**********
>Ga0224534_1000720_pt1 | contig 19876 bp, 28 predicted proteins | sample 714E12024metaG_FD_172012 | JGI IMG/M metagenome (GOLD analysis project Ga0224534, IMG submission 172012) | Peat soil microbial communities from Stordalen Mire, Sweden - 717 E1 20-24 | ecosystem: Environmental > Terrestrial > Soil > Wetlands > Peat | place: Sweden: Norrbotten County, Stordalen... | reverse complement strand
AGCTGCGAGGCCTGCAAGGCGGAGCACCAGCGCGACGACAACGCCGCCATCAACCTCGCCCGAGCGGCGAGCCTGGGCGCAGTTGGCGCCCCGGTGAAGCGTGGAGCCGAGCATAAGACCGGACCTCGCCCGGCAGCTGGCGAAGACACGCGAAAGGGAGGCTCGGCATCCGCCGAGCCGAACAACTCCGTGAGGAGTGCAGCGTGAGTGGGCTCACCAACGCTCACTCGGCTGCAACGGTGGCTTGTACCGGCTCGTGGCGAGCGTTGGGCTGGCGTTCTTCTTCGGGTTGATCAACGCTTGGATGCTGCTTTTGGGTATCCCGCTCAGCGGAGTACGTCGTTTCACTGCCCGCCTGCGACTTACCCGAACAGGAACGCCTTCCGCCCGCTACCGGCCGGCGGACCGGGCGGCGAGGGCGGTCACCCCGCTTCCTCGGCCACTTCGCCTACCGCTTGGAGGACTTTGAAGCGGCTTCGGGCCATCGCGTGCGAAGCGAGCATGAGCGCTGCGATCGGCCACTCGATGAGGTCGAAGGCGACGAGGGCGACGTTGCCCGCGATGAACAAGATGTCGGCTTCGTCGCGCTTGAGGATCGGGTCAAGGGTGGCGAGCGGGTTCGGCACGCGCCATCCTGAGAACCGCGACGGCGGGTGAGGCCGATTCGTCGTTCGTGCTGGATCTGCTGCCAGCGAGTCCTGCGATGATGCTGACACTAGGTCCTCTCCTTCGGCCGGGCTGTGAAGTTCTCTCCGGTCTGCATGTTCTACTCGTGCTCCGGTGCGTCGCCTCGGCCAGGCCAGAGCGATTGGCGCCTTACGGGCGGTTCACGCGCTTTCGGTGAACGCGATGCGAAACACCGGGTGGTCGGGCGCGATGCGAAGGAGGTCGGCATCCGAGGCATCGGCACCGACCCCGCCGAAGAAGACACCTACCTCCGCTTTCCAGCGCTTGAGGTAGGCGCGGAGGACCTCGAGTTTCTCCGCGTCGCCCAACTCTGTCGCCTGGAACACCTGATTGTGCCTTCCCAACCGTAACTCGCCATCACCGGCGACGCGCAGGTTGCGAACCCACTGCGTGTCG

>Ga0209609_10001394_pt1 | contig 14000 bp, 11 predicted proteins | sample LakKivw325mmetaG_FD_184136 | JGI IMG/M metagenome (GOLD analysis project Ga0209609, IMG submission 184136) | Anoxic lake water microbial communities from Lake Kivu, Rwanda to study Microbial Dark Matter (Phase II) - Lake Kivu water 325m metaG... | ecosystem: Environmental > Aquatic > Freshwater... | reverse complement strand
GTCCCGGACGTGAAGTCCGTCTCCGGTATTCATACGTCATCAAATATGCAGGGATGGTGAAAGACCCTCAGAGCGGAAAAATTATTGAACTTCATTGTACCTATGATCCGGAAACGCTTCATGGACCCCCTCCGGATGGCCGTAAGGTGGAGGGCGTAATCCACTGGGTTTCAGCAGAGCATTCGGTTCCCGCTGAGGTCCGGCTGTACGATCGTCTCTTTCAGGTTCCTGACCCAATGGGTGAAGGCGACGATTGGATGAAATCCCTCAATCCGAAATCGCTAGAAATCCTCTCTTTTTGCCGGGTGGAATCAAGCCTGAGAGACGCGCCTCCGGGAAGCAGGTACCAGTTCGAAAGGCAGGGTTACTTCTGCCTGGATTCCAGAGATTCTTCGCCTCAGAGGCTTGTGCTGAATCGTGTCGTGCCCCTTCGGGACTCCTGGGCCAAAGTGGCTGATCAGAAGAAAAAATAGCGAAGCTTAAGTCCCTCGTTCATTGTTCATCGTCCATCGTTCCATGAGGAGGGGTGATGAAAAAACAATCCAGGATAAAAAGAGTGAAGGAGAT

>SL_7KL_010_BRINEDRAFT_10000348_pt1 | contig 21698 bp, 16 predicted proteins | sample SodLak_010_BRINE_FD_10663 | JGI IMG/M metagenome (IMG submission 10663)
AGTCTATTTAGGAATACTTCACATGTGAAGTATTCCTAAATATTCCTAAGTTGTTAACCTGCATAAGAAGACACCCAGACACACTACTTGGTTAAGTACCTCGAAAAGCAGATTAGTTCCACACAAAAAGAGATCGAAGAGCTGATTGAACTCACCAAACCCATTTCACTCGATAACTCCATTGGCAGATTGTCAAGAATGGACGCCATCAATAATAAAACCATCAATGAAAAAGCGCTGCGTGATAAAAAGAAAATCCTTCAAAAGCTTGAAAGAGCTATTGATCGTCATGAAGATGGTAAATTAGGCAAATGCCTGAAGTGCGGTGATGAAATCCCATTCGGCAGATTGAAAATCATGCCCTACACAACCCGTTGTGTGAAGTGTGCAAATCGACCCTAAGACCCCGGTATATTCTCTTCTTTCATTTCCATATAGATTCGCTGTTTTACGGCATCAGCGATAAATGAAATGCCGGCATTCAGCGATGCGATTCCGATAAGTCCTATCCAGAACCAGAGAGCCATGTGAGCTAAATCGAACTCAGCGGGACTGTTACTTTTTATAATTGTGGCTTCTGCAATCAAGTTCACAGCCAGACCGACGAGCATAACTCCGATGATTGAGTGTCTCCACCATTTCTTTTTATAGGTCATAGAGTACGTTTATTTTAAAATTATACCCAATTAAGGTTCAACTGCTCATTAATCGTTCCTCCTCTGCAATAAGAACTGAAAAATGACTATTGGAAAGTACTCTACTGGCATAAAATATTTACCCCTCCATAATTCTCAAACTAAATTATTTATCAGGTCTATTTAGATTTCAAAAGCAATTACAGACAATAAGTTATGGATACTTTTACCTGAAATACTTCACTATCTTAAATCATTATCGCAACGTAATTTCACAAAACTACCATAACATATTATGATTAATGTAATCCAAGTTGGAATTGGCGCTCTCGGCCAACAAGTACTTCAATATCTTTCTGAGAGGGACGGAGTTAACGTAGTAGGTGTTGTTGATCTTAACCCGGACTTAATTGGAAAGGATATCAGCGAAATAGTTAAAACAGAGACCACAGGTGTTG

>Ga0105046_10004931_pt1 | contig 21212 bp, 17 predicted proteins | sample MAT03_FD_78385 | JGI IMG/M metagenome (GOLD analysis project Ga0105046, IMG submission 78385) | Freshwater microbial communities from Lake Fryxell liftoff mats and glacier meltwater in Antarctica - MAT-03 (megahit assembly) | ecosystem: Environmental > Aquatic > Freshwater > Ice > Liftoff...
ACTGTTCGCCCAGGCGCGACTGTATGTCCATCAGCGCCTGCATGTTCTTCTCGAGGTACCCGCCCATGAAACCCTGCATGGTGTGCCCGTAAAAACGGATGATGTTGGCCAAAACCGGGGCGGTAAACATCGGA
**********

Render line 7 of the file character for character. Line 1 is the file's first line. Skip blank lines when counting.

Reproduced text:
>Ga0105046_10004931_pt1 | contig 21212 bp, 17 predicted proteins | sample MAT03_FD_78385 | JGI IMG/M metagenome (GOLD analysis project Ga0105046, IMG submission 78385) | Freshwater microbial communities from Lake Fryxell liftoff mats and glacier meltwater in Antarctica - MAT-03 (megahit assembly) | ecosystem: Environmental > Aquatic > Freshwater > Ice > Liftoff...